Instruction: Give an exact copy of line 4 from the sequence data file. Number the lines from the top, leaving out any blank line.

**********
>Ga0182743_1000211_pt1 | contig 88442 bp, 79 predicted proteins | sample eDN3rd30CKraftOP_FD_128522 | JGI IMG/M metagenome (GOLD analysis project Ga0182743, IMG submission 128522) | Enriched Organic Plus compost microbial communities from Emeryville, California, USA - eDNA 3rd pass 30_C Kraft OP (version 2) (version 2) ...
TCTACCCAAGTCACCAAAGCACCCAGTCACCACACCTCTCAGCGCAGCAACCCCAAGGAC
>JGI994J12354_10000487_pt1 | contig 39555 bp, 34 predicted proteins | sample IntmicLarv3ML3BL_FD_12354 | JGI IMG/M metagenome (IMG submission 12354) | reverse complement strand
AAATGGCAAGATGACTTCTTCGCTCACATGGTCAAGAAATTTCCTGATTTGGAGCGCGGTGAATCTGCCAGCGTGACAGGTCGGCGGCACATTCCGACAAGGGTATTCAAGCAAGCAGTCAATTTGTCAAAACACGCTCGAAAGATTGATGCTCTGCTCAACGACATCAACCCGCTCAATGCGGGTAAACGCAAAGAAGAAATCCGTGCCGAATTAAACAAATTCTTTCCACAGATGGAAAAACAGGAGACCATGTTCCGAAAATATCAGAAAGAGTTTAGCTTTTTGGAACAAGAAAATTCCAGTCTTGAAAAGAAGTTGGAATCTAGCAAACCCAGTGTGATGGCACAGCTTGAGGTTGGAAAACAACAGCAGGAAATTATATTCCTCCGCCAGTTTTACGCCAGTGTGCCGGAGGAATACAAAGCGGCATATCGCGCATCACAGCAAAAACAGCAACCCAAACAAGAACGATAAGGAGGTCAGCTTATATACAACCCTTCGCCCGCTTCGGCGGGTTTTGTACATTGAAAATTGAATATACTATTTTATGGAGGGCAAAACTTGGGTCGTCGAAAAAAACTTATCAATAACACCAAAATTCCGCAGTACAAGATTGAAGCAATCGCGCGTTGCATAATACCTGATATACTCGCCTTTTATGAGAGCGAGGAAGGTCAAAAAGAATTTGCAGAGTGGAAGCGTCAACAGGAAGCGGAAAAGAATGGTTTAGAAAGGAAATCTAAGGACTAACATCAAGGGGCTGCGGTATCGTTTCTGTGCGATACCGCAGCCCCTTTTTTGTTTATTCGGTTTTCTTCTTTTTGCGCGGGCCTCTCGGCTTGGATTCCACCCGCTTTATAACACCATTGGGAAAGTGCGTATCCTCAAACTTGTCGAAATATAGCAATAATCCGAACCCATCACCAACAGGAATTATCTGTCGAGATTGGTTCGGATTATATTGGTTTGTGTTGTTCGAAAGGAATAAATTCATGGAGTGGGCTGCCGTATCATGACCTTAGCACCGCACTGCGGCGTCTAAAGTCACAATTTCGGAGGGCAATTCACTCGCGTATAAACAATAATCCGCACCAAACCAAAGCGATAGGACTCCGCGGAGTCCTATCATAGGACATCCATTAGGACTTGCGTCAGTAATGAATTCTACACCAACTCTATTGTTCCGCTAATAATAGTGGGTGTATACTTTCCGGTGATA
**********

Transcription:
AAATGGCAAGATGACTTCTTCGCTCACATGGTCAAGAAATTTCCTGATTTGGAGCGCGGTGAATCTGCCAGCGTGACAGGTCGGCGGCACATTCCGACAAGGGTATTCAAGCAAGCAGTCAATTTGTCAAAACACGCTCGAAAGATTGATGCTCTGCTCAACGACATCAACCCGCTCAATGCGGGTAAACGCAAAGAAGAAATCCGTGCCGAATTAAACAAATTCTTTCCACAGATGGAAAAACAGGAGACCATGTTCCGAAAATATCAGAAAGAGTTTAGCTTTTTGGAACAAGAAAATTCCAGTCTTGAAAAGAAGTTGGAATCTAGCAAACCCAGTGTGATGGCACAGCTTGAGGTTGGAAAACAACAGCAGGAAATTATATTCCTCCGCCAGTTTTACGCCAGTGTGCCGGAGGAATACAAAGCGGCATATCGCGCATCACAGCAAAAACAGCAACCCAAACAAGAACGATAAGGAGGTCAGCTTATATACAACCCTTCGCCCGCTTCGGCGGGTTTTGTACATTGAAAATTGAATATACTATTTTATGGAGGGCAAAACTTGGGTCGTCGAAAAAAACTTATCAATAACACCAAAATTCCGCAGTACAAGATTGAAGCAATCGCGCGTTGCATAATACCTGATATACTCGCCTTTTATGAGAGCGAGGAAGGTCAAAAAGAATTTGCAGAGTGGAAGCGTCAACAGGAAGCGGAAAAGAATGGTTTAGAAAGGAAATCTAAGGACTAACATCAAGGGGCTGCGGTATCGTTTCTGTGCGATACCGCAGCCCCTTTTTTGTTTATTCGGTTTTCTTCTTTTTGCGCGGGCCTCTCGGCTTGGATTCCACCCGCTTTATAACACCATTGGGAAAGTGCGTATCCTCAAACTTGTCGAAATATAGCAATAATCCGAACCCATCACCAACAGGAATTATCTGTCGAGATTGGTTCGGATTATATTGGTTTGTGTTGTTCGAAAGGAATAAATTCATGGAGTGGGCTGCCGTATCATGACCTTAGCACCGCACTGCGGCGTCTAAAGTCACAATTTCGGAGGGCAATTCACTCGCGTATAAACAATAATCCGCACCAAACCAAAGCGATAGGACTCCGCGGAGTCCTATCATAGGACATCCATTAGGACTTGCGTCAGTAATGAATTCTACACCAACTCTATTGTTCCGCTAATAATAGTGGGTGTATACTTTCCGGTGATA